It is very easy to understand why qualitative date would be considered overwhelming. At first to start to understand the research, one needs to understand what qualitative data entails. Qualitative data describes whereas quantitative data defines. Qualitative data is more personalized. There are not a large number of subjects, but there is more data from fewer people. It is the data that approximates or characterizes, but does not measure the attributes, characteristics, properties, etc, of a thing or a phenomenon.
According to the John Hopkins Bloomberg School of Public Health, there are 5 steps to getting your qualitative data organized. Choose and follow a clear file naming system, develop a data tracking system, establish and document transcription/translation procedures. With doing this also establish quality control procedures and establish a realistic timeline.
Overall, in my opinion when I have been looking at my paper data and research, I find that organization is the key. Reading through the data I am presented with and making a timeline to help support the findings within the large amount of data presented in front of me.
“Qualitative research is by definition exploratory, and it is used when we don’t know what to expect, to define the problem or develop an approach to the problem. It’s also used to go deeper into issues of interest and explore nuances related to the problem at hand. Common data collection methods used in qualitative research are focus groups, triads, dyads, in-depth interviews, uninterrupted observation, bulletin boards, and ethnographic participation/observation.” (Amora, 2010). Qualitative research is a systematic approach used to elicit oral and written descriptions of life experiences from the perspective of the participants and give the experiences new meaning (Susan G., Jenifer G., Nancy B., 2015, p67). It gives an understanding of the problem. For example, if a patient is not compliant with a certain prescribed treatment or medicine, qualitative method will find out why the patient is being non-compliant.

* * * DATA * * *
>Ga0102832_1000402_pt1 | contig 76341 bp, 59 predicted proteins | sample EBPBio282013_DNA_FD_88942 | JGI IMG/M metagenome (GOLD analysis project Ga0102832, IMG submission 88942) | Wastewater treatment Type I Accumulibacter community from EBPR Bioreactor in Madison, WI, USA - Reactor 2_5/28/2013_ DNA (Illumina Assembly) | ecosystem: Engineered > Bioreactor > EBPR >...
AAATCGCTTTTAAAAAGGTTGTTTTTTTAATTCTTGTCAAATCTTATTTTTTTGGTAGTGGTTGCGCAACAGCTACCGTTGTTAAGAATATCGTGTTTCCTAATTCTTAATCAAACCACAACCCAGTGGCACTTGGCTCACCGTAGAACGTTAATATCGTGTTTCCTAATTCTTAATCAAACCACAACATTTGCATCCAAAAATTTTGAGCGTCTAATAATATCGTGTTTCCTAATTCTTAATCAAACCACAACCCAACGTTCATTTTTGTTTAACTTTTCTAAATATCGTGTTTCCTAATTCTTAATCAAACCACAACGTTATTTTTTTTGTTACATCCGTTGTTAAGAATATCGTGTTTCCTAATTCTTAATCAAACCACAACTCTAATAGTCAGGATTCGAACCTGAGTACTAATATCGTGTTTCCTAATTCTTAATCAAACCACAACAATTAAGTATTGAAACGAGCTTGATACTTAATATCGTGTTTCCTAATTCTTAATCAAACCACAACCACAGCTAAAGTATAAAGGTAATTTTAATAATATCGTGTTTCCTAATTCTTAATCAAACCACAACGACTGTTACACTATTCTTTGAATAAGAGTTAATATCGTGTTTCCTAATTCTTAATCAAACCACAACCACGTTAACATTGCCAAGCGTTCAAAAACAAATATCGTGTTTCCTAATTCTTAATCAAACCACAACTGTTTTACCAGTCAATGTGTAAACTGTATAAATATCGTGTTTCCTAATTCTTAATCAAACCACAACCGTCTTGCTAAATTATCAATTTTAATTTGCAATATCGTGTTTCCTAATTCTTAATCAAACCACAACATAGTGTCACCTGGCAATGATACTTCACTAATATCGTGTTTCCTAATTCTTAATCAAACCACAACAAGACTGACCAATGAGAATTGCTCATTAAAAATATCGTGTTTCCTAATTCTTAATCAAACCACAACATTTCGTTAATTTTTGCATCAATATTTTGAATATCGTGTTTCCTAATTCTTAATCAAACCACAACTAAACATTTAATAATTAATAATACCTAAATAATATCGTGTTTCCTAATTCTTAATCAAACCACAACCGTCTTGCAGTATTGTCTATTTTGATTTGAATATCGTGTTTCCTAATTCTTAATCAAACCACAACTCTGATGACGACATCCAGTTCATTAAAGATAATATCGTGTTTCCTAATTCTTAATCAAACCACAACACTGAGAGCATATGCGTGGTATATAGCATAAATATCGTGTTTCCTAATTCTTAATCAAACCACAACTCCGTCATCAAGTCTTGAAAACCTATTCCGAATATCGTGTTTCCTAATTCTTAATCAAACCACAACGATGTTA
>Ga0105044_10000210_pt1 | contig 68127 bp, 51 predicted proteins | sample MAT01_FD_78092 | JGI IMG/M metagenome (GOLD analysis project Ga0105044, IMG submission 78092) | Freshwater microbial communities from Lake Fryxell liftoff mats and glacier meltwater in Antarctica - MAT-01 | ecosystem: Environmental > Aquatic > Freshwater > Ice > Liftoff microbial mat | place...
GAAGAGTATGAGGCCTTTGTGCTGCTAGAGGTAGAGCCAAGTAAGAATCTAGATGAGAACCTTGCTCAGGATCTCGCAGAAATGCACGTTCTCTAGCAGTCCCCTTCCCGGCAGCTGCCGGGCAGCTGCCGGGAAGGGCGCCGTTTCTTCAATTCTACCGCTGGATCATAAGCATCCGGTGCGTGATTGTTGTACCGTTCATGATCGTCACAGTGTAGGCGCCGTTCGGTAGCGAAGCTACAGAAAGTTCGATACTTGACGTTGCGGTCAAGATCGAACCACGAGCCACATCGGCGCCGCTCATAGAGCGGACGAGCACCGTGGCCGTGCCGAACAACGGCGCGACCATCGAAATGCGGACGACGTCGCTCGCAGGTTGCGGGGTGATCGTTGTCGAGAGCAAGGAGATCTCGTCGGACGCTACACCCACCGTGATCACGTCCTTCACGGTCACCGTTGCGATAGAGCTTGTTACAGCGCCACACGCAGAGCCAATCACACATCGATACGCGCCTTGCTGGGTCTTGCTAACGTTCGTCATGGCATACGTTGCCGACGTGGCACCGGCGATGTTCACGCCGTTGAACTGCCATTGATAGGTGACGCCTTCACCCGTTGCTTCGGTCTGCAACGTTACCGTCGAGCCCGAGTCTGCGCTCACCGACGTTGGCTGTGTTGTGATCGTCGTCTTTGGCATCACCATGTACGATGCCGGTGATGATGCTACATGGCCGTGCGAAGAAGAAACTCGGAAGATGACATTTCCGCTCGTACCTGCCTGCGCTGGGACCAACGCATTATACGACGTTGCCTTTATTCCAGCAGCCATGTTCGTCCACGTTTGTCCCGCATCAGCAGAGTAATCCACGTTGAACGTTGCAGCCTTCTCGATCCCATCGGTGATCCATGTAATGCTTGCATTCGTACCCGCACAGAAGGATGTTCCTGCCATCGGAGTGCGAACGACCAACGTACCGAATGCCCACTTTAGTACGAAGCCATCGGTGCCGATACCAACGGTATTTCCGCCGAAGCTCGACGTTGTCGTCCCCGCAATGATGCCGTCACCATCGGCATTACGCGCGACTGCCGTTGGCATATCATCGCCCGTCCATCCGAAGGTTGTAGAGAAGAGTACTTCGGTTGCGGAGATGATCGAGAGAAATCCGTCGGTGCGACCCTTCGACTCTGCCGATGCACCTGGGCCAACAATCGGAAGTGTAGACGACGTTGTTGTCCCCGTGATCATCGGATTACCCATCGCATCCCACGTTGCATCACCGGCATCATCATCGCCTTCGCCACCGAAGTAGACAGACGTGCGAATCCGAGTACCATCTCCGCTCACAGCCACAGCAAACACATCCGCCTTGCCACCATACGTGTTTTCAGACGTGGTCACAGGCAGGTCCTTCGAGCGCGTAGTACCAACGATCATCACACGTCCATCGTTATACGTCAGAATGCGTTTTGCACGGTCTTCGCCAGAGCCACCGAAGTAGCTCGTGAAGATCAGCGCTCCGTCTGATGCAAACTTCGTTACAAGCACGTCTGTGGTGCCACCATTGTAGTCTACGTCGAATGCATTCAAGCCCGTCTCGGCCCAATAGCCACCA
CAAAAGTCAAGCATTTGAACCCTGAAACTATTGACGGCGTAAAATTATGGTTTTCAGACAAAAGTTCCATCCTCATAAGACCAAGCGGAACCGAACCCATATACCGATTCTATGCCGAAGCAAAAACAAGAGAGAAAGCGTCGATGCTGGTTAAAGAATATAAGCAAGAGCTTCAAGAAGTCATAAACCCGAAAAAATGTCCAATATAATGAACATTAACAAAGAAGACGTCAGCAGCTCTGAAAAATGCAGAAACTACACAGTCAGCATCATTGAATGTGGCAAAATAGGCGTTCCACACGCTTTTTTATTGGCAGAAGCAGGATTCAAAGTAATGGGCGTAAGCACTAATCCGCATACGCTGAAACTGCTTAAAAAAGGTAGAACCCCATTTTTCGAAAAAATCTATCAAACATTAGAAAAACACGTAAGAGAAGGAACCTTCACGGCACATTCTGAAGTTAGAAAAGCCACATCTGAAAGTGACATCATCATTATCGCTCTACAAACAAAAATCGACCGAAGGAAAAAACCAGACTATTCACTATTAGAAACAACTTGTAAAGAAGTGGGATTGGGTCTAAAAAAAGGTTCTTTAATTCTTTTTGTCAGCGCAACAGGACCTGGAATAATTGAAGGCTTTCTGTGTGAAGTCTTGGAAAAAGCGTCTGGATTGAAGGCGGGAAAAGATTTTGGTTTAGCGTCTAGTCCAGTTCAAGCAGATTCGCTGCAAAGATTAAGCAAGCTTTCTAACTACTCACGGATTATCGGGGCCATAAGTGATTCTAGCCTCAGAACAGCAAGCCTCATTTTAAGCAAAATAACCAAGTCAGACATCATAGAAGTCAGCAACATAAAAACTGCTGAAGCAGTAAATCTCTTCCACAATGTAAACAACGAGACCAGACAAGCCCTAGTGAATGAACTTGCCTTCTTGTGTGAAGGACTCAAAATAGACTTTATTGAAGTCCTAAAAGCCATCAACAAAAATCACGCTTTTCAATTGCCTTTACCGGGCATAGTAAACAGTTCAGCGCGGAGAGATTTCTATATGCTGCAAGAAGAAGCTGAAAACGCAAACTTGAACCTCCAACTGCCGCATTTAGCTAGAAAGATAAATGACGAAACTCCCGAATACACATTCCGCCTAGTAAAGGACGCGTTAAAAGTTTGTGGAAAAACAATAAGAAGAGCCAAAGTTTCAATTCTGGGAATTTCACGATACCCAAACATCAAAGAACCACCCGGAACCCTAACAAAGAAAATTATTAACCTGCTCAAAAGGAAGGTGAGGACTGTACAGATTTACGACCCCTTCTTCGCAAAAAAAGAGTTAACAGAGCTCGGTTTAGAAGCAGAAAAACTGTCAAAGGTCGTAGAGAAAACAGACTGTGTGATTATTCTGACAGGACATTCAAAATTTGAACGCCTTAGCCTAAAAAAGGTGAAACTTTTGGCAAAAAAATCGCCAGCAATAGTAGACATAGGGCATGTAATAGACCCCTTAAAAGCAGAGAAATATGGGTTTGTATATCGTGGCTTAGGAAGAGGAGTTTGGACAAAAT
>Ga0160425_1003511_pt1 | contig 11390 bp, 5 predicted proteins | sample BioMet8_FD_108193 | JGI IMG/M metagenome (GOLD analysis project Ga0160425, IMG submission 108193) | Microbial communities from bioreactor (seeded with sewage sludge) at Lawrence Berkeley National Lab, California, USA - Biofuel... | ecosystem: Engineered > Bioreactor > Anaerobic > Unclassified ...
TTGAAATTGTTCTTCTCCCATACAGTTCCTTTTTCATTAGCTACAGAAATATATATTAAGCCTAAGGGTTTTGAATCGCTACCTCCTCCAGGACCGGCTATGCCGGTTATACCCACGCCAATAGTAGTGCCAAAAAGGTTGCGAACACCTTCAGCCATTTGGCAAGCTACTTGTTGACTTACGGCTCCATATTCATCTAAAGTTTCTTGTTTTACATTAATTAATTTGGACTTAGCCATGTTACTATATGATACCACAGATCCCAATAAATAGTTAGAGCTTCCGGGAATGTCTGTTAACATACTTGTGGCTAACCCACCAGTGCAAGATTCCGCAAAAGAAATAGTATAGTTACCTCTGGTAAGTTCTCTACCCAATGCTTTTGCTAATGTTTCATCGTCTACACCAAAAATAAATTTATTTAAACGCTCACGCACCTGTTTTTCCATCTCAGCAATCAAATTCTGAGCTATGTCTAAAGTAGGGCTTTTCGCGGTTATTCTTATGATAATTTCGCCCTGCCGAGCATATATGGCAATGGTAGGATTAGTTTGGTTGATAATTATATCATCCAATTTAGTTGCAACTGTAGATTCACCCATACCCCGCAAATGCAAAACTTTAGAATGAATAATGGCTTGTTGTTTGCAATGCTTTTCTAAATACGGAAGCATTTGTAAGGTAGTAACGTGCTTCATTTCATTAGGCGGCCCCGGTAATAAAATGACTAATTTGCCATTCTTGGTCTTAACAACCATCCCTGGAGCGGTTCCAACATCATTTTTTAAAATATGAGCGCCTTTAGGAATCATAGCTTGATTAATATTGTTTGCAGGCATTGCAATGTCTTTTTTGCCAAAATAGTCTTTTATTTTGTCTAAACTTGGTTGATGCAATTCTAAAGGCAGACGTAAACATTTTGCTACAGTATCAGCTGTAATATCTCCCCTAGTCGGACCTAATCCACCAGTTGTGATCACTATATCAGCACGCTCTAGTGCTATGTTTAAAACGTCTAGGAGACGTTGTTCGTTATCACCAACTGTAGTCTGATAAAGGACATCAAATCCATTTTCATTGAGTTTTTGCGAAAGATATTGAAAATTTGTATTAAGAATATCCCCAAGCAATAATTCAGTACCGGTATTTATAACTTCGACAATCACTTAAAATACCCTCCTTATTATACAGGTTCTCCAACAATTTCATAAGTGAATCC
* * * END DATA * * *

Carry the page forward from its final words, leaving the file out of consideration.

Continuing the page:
Qualitative research requires the researchers to have highly organize data management skills. The researcher must select a topic, state the problem or question, justify the significance of the study, design the study, identify sources of data, such as subjects, gain access to those sources of data, recruit subjects, gather data, describe, analyze, and interpret the data, and develop a written report of the results and findings. There are, however, methods unique to qualitative studies and sometimes to specific types of qualitative research. Having a general understanding of data management and analysis may provide the background needed to evaluate the study. Keeping track of record and connection among various bits of data require the use of special software such as computer-assisted qualitative data analysis software (CAQDAS) programs (Miles and Al. 2014).